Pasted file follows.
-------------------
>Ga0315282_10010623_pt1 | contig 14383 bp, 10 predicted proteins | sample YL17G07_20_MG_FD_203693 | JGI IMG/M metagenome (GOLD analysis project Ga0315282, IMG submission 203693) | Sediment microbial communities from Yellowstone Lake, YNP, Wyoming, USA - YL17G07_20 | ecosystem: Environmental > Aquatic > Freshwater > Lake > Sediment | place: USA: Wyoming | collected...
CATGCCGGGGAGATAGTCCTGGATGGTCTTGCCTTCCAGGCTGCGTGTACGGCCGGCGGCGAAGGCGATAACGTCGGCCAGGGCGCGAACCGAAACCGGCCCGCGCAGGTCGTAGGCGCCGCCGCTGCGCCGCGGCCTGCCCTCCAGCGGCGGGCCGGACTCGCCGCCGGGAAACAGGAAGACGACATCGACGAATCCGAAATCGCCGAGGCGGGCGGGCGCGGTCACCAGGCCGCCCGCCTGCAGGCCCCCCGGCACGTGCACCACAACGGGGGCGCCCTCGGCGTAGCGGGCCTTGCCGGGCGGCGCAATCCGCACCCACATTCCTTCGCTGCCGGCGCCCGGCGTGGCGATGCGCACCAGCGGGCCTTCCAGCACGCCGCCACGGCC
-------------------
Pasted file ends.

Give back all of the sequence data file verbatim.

>Ga0315282_10010623_pt1 | contig 14383 bp, 10 predicted proteins | sample YL17G07_20_MG_FD_203693 | JGI IMG/M metagenome (GOLD analysis project Ga0315282, IMG submission 203693) | Sediment microbial communities from Yellowstone Lake, YNP, Wyoming, USA - YL17G07_20 | ecosystem: Environmental > Aquatic > Freshwater > Lake > Sediment | place: USA: Wyoming | collected...
CATGCCGGGGAGATAGTCCTGGATGGTCTTGCCTTCCAGGCTGCGTGTACGGCCGGCGGCGAAGGCGATAACGTCGGCCAGGGCGCGAACCGAAACCGGCCCGCGCAGGTCGTAGGCGCCGCCGCTGCGCCGCGGCCTGCCCTCCAGCGGCGGGCCGGACTCGCCGCCGGGAAACAGGAAGACGACATCGACGAATCCGAAATCGCCGAGGCGGGCGGGCGCGGTCACCAGGCCGCCCGCCTGCAGGCCCCCCGGCACGTGCACCACAACGGGGGCGCCCTCGGCGTAGCGGGCCTTGCCGGGCGGCGCAATCCGCACCCACATTCCTTCGCTGCCGGCGCCCGGCGTGGCGATGCGCACCAGCGGGCCTTCCAGCACGCCGCCACGGCC